• If you grew up around people who were particularly critical of you, for example, family, friends, teachers or other authority figures, you may be more likely to experience self-esteem problems. Other experiences such as bullying and experiencing abuse can also be influential in your self-esteem levels.
  • Your particular circumstances can also come into it. If you have a chronic illness or disability, if you face discrimination, if you’re struggling financially- all of these concerns can affect your relationship with yourself.

Essentials for high self-esteem

It is important that you focus on maintaining high self-esteem. You will need to identify the people/things which bring you down and remove them from their life. Also, you will need to find the people/things which raise your self-esteem and increase their presence in their life. The following are some simple tips that you can start using today if you feel that your self-esteem needs a boost:

  1. Self-Appreciation – write a list of all your top qualities, as many as you can and read it back to yourself every morning.
  2. List of past successes – write a list of all your past successes/achievements and read it back to yourself every morning.
  3. Don’t put yourself down – can you recall the last time you did? Keep a tally/score of every time you speak or think negatively about yourself. Remember to try and identify what you were thinking at that moment, our thoughts create our emotions and our emotions create our actions and inactions.
  4. Who are your role models and why. Identify their strengths and see if they align with yours.
  5. Accept compliments – when you receive compliments, look the person in the face and thank them.
  6. Practice your positive affirmations throughout the day, say them out loud, embrace them.
  7. Meditation or listening to meditation music, finding time for you to just centre yourself.
  8. Challenge your inner critics – our inner critic identifies and highlights the negative aspects of the things we do. Remember I said about the voice in your mind narrating your life, sack them and replace them with a positive, upbeat narrator.
  9. Know who you are and what you want, a great deal of stress and disappointment is caused by competing and comparing yourself with others. Create a list of your purpose, vision of the life you wish to create, your goals.
  10. Enjoy positive relationships, eliminate negative relationships.

How to maintain your self-esteem

If you want to successfully pursue your goals and develop the required motivation, it is imperative that you maintain high self-esteem. High self-esteem will help you enjoy a more successful and enjoyable life. You will start to believe in their own abilities and become more resilient in the face of adversity.

When tough times occur, self-esteem is one of the critical factors in determining your ability to overcome them. There are many ways in which you can work on your self- esteem, practicing the 10 tips listed previously will be of genuine benefit towards helping you on the path towards increasing your self-esteem.

Having healthy self-esteem can change the way you experience life and the direction you choose to take it. When you have a good relationship with yourself, you’ll tend to be better able to handle stress and even avoid the unhealthy side-effects of stress. You may find building strong relationships easier and feel able to leave unhealthy ones.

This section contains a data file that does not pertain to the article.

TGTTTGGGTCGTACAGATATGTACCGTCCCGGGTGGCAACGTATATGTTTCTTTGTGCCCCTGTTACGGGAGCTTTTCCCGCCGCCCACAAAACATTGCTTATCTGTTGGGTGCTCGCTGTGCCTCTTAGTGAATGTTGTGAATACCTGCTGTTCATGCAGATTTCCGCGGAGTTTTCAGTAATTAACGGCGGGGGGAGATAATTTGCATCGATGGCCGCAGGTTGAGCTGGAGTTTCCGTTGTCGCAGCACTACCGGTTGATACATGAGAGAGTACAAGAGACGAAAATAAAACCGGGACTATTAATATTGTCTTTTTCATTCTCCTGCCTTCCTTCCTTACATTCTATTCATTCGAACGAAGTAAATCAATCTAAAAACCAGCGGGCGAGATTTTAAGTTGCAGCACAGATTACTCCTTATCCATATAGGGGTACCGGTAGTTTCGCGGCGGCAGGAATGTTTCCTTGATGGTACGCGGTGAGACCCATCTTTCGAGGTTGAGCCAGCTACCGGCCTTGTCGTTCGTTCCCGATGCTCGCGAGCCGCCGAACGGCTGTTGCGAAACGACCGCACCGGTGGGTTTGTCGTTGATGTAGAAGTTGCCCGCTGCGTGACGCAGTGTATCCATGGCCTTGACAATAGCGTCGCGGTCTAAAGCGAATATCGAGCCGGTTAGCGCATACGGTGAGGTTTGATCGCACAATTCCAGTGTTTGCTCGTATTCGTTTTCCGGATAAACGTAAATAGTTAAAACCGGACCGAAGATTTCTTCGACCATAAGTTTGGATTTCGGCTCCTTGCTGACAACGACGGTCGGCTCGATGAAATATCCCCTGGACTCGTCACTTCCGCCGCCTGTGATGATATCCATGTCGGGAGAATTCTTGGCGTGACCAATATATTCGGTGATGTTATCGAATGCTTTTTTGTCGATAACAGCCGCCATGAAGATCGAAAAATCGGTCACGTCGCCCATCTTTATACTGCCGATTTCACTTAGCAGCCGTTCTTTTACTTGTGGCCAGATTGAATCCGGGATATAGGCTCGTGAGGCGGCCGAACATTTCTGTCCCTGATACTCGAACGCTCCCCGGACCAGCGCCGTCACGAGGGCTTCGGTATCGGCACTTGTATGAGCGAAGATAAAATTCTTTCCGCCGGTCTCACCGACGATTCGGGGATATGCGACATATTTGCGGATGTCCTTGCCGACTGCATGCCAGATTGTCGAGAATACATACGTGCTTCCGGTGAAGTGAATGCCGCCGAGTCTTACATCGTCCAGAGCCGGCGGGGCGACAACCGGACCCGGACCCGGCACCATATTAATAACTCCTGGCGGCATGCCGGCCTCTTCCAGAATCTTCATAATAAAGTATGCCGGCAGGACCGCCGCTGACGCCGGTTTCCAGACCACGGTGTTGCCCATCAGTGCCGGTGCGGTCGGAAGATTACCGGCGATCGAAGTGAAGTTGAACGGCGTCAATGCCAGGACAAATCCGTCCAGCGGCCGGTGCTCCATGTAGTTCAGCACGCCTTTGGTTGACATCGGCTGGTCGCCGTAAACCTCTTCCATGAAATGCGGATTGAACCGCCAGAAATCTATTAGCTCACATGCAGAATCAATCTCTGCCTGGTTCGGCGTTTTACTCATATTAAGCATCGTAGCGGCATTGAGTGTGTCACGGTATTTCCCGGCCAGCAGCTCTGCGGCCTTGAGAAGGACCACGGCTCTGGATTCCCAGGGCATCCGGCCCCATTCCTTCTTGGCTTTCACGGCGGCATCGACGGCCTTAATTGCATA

Understanding your true value helps you develop emotional resilience. This means when you’re met with obstacles, disappointment or even failures, you’ll be able to bounce back quicker.

Your confidence is also likely to improve alongside your self-belief. You’ll feel happier to take more psychological risks (like starting a new career) and go after what you really want in life. If you feel your self-esteem is currently low, the good news is that with self-work and intention, it can be built up. Many people find it helpful to get support during this process.

Here are some signs that you are developing a healthy self-esteem

  • You start to feel confident
  • You feel able to say no when you need to
  • Negative experiences don’t impact your view of yourself
  • You feel able to ask for what you need
  • You accept compliments and believe them
  • You value yourself and your contributions

The difference between self-esteem and confidence

Self-esteem and confidence often get confused, and while they do overlap, there are differences. Confidence relates to our trust in our abilities to cope with challenges and “engage successfully with the world” (Burton, 2015). Confidence tends to be based more so on external factors. For example, we can generally build confidence when we succeed at a task. Self-esteem is more internally-based and, when we struggle with our self-esteem, succeeding doesn’t always help us feel better about ourselves.

Confidence is a belief in oneself and one’s powers or abilities externally. When people are asked to describe who they are, say in work for instance, they feel some kind of power and importance which appears to be driven by the abilities or knowledge they have obtained through training and learning and this empowers them to be ‘somebody of value’.

Self-esteem is the value you place on yourself from a stand-alone view, internally. When people are asked to describe who they are from a stand-alone, internal point of view most tend to talk about their negative aspects which in turn appears to make them devalue who they really are.